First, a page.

Have you ever experienced the insane groggy feeling that you get when you have been travelling?
Not only do you feel dazed and sleep derived, but you may also feel a little bit disorientated, and any activity asked of you requiring even just the smallest amount of concentration and energy feels like the biggest ask in the world!
If you’ve ever been on a long haul flight or just generally had to travel across different time zones, then you’ll know exactly what we’re talking about and this feeling won’t be unfamiliar to you!
However even though it feels like your body is giving up on you, what you’re experiencing is the very common effects of jet lag.
Also known as time zone change syndrome, desynchronosis and flight fatigue, jet lag is a physiological condition which disrupts our bodies circadian rhythm which we get when we have been travelling from West to East and vice versa on a jet plane.
Even if you manage to get a few hours’ kip on the plane you might be wondering why you are still feeling absolutely exhausted, which might appear particularly ludicrous if you have just spent the last week lying on a beach and soaking up the sun!
The main cause of jet lag is the bodies inability to quickly adjust to a different time zone.
When you’re abroad somewhere you’ve probably looked at your watch and remarked on the fact that it’s only morning back home right? Well until your body has had time to adjust to the new schedule.
As you’ll know, the world is divided into 24 different time zones, and as your body’s natural 24-hour clock controls your 24-hour circadian rhythms, this will be disrupted when you’ve been travelling across different time zones.
More severe jet lag usually occurs when crossing from seven to twelve time zones rather from three to six time zones. If you’ve travelled to Australia from the UK then the chances are that you’ll be more jet-lagged than if you’re travelling from the UK to Spain!
Jet lag can affect people of all ages and its symptoms tend to vary depending on the individual and how far you have travelled.
However apart from feeling massively fatigued and sleepy, what are some of the other symptoms of jet lag?
Have you ever felt a bit irritable or anxious? This is another common feature of jet-lag, along with dehydration, confusion, constipation, headaches, nausea, sweating and even memory loss.
If you want to read up on the symptoms of jet lag then head to the NHS Choices page where you can find out more on how jet lag may affect your circadian rhythm.
Jet Lag Prevention Hacks
Even before you step on the plane, there a number of tips which can you try which will help your body prepare for the changing time zone.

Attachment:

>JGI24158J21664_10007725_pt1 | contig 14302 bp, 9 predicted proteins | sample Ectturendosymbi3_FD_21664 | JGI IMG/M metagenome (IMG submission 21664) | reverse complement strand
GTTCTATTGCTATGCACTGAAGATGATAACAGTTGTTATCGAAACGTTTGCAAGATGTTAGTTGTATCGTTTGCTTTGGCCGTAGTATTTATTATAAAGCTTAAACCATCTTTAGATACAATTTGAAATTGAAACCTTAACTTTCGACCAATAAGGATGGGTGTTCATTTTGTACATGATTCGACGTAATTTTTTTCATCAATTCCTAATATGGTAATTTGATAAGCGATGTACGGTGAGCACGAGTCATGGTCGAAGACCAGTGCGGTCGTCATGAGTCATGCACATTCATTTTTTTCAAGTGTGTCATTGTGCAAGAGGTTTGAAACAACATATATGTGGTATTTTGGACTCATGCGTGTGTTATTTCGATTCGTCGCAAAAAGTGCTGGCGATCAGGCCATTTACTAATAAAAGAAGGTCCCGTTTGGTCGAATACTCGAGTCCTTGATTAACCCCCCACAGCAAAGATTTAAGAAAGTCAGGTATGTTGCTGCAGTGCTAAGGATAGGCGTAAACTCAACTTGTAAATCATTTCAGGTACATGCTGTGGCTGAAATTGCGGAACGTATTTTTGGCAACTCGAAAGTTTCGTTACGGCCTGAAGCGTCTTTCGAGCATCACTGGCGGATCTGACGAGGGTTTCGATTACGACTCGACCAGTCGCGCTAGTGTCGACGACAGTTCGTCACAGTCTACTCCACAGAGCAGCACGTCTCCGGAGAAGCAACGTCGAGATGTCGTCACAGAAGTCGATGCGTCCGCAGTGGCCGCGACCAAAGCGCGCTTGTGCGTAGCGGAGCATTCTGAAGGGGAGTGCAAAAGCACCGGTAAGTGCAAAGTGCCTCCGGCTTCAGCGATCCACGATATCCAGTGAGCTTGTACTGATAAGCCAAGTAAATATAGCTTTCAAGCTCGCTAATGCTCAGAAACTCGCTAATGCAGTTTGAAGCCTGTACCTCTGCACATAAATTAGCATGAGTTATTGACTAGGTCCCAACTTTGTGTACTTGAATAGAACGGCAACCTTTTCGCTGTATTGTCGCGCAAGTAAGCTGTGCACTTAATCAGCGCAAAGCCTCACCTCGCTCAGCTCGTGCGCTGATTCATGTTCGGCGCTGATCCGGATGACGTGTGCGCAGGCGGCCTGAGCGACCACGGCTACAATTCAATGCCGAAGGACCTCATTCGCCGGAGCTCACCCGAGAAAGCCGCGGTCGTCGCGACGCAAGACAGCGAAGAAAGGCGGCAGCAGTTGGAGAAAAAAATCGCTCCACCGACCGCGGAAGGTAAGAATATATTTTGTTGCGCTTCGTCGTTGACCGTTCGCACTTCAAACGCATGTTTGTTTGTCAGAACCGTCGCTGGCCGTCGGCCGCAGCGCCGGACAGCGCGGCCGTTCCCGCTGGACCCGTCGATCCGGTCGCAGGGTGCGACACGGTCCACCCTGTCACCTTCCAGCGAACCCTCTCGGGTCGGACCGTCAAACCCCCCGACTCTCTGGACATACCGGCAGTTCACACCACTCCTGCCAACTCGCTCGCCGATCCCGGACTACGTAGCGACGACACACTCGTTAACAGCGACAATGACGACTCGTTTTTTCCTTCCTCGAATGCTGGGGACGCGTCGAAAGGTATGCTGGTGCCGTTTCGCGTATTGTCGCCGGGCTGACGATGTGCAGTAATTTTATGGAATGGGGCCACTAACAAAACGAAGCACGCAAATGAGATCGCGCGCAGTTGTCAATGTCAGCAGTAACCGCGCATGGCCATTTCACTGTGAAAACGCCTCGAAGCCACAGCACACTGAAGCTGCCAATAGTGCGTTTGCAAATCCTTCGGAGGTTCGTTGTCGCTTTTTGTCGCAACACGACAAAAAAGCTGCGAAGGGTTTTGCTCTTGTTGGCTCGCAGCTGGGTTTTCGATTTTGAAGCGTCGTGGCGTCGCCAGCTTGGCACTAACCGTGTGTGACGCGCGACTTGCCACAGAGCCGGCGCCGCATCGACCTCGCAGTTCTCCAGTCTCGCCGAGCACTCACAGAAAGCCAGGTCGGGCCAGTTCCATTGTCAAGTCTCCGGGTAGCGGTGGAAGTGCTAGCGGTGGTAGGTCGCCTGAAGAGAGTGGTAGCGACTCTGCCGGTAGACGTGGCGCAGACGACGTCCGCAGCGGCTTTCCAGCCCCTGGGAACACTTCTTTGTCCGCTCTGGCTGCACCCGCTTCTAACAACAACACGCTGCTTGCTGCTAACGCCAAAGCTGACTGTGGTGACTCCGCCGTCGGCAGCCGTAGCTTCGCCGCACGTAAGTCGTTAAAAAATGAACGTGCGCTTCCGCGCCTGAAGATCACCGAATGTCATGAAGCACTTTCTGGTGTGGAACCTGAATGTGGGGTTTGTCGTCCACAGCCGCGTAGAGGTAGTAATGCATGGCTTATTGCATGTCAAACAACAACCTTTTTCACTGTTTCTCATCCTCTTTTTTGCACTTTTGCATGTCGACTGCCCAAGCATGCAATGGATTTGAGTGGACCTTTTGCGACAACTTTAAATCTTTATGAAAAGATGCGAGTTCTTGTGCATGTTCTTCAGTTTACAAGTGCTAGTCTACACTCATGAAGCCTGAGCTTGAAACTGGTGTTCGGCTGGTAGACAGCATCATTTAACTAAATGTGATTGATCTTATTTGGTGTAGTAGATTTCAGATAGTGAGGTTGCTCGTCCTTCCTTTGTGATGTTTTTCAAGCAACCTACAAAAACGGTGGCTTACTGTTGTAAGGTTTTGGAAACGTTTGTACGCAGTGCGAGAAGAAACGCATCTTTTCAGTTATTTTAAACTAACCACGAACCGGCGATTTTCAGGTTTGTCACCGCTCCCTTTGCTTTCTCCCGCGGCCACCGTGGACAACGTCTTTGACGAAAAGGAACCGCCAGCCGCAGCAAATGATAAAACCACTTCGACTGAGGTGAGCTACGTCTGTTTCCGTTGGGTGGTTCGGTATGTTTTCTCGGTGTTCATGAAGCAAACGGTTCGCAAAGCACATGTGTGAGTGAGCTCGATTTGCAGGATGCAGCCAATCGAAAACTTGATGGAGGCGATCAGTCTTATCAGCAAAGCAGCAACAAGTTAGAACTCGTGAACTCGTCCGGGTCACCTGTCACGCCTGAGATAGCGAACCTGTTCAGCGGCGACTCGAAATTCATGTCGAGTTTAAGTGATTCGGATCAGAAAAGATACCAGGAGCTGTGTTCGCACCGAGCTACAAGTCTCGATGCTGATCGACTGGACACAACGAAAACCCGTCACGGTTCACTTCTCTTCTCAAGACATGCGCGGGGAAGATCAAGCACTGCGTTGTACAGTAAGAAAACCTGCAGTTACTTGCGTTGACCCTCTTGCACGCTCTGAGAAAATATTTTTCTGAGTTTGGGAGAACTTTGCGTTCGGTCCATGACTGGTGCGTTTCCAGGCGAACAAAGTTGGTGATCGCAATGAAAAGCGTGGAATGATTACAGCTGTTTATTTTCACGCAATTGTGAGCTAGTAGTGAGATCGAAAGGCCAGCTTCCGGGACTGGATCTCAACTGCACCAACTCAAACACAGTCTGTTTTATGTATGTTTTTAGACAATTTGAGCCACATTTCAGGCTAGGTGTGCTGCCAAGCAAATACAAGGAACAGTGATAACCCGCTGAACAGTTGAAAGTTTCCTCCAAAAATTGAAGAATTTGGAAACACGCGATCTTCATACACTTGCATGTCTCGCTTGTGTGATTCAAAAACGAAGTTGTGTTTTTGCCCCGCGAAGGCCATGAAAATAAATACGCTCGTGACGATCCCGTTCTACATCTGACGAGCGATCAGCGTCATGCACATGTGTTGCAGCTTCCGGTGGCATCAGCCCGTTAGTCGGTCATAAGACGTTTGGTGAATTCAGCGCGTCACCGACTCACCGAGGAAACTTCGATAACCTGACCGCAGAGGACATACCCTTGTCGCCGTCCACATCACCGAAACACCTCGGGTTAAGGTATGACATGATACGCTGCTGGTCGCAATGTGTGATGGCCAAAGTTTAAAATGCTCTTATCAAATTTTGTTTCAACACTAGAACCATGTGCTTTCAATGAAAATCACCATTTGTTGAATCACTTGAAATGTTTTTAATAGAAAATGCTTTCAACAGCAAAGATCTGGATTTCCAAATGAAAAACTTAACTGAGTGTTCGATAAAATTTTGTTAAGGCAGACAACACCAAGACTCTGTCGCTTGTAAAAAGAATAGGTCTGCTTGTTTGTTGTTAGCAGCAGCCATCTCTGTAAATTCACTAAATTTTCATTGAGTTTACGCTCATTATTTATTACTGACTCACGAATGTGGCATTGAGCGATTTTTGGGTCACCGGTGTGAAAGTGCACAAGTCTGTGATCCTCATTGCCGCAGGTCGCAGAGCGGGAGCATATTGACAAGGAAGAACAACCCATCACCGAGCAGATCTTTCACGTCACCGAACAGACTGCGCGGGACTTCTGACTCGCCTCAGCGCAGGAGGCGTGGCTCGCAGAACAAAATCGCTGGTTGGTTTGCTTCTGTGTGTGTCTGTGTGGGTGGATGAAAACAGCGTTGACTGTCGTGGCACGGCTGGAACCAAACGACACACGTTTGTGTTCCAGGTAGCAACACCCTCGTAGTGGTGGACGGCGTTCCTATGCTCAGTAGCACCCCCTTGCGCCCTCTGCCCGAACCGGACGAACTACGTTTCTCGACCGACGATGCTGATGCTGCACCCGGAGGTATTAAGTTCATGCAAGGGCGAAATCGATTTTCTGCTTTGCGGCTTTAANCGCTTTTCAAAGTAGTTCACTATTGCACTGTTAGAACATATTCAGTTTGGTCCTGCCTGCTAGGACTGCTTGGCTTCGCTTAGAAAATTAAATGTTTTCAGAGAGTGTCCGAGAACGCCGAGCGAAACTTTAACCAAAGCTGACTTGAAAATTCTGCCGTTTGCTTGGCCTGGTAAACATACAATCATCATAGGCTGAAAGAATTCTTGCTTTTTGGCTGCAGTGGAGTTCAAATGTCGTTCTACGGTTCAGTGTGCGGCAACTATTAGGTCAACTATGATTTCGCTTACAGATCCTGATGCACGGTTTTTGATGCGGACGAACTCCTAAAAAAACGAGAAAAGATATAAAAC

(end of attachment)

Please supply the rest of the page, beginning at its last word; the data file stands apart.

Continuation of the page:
When you’re in the planning stages of booking your holiday, try and choose a flight time which lands you at your destination in the morning or in the afternoon. You’ll be more likely to stay awake during the day and then bag yourself a good night’s sleep in the evening.
However, going back to before you have left the country, if you tend to have a very strict schedule of when you come in from work, have your dinner and then go to bed at the same time every evening, you’ll probably find adapting to the new time zone pretty difficult. Try and be more flexible by mixing up up your schedule a little, and perhaps wake up at different times.
When it comes to the night before you go away, make sure that you aren’t up late last minute packing and making arrangements! Make sure you get a restful night’s sleep so that your body is full restored for you going away.
To help give you best chance of a good night’s sleep, it’s important to make sure that you are sleeping on the right pillows, and if you do prefer to sleep with a particular type of pillow, then don’t forget to take it away with you on your travels! You can take a look at our wide ranging pillow collection here.
You could even try and change your sleeping pattern by altering it to the time of your destination. Although you might not fancy leaving your cosy bed and getting up at 4am to start your day, you could get up, go and make yourself a drink, read a magazine and then go back to bed.
During The Flight
As you’ve already seen, dehydration is one of the symptoms of jet lag, therefore make sure you keep hydrated during the flight, but avoid opting for alcohol, caffeine or drinks which are high in sugar as these only disturb sleep and may worsen jet lag symptoms.
Whilst on the flight, change your watch to the new time zone you’ll be landing in so that your mind and gradually body begin to get used to the new zone.
During Your Stay
Once you have arrived at your destination, try and spend as much time outside as you can. This will help your body to adjust to the new surroundings and time zone by altering its natural body clock which is affected by daylight.
In the evening, try to avoid getting into bed as soon as your reach your destination unless you have arrived at night. Even though you might feel exhausted from the days’ excursion, it’s important that you try and get as much sleep in 24 hours as you would normally when you were back at home.
We hope you’ve found these sleep hacks on how to beat jet lag useful, but if you want to read more then make sure you to check out Skyscanner’s 15 tips for beating timezone tiredness here.